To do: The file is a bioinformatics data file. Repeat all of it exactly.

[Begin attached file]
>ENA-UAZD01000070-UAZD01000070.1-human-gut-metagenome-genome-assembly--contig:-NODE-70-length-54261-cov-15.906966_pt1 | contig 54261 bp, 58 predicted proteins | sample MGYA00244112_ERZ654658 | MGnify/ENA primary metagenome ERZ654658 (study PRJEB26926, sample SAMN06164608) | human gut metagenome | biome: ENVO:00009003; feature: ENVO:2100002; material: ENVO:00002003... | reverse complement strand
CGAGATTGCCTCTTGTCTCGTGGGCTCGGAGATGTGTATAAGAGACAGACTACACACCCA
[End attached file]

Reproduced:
>ENA-UAZD01000070-UAZD01000070.1-human-gut-metagenome-genome-assembly--contig:-NODE-70-length-54261-cov-15.906966_pt1 | contig 54261 bp, 58 predicted proteins | sample MGYA00244112_ERZ654658 | MGnify/ENA primary metagenome ERZ654658 (study PRJEB26926, sample SAMN06164608) | human gut metagenome | biome: ENVO:00009003; feature: ENVO:2100002; material: ENVO:00002003... | reverse complement strand
CGAGATTGCCTCTTGTCTCGTGGGCTCGGAGATGTGTATAAGAGACAGACTACACACCCA